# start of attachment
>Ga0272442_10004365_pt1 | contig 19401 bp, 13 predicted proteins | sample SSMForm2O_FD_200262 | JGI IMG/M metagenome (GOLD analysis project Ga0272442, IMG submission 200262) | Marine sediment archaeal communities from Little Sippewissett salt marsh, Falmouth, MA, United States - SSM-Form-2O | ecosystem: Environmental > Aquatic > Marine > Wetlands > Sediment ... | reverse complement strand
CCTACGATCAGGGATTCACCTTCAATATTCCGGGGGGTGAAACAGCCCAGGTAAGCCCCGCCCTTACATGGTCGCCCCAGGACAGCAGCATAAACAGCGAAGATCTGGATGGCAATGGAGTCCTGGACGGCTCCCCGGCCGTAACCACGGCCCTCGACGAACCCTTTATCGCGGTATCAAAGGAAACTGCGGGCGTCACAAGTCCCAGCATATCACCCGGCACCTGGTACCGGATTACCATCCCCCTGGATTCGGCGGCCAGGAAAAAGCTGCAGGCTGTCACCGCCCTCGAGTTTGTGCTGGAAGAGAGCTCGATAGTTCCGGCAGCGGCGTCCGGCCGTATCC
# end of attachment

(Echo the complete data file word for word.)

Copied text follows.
>Ga0272442_10004365_pt1 | contig 19401 bp, 13 predicted proteins | sample SSMForm2O_FD_200262 | JGI IMG/M metagenome (GOLD analysis project Ga0272442, IMG submission 200262) | Marine sediment archaeal communities from Little Sippewissett salt marsh, Falmouth, MA, United States - SSM-Form-2O | ecosystem: Environmental > Aquatic > Marine > Wetlands > Sediment ... | reverse complement strand
CCTACGATCAGGGATTCACCTTCAATATTCCGGGGGGTGAAACAGCCCAGGTAAGCCCCGCCCTTACATGGTCGCCCCAGGACAGCAGCATAAACAGCGAAGATCTGGATGGCAATGGAGTCCTGGACGGCTCCCCGGCCGTAACCACGGCCCTCGACGAACCCTTTATCGCGGTATCAAAGGAAACTGCGGGCGTCACAAGTCCCAGCATATCACCCGGCACCTGGTACCGGATTACCATCCCCCTGGATTCGGCGGCCAGGAAAAAGCTGCAGGCTGTCACCGCCCTCGAGTTTGTGCTGGAAGAGAGCTCGATAGTTCCGGCAGCGGCGTCCGGCCGTATCC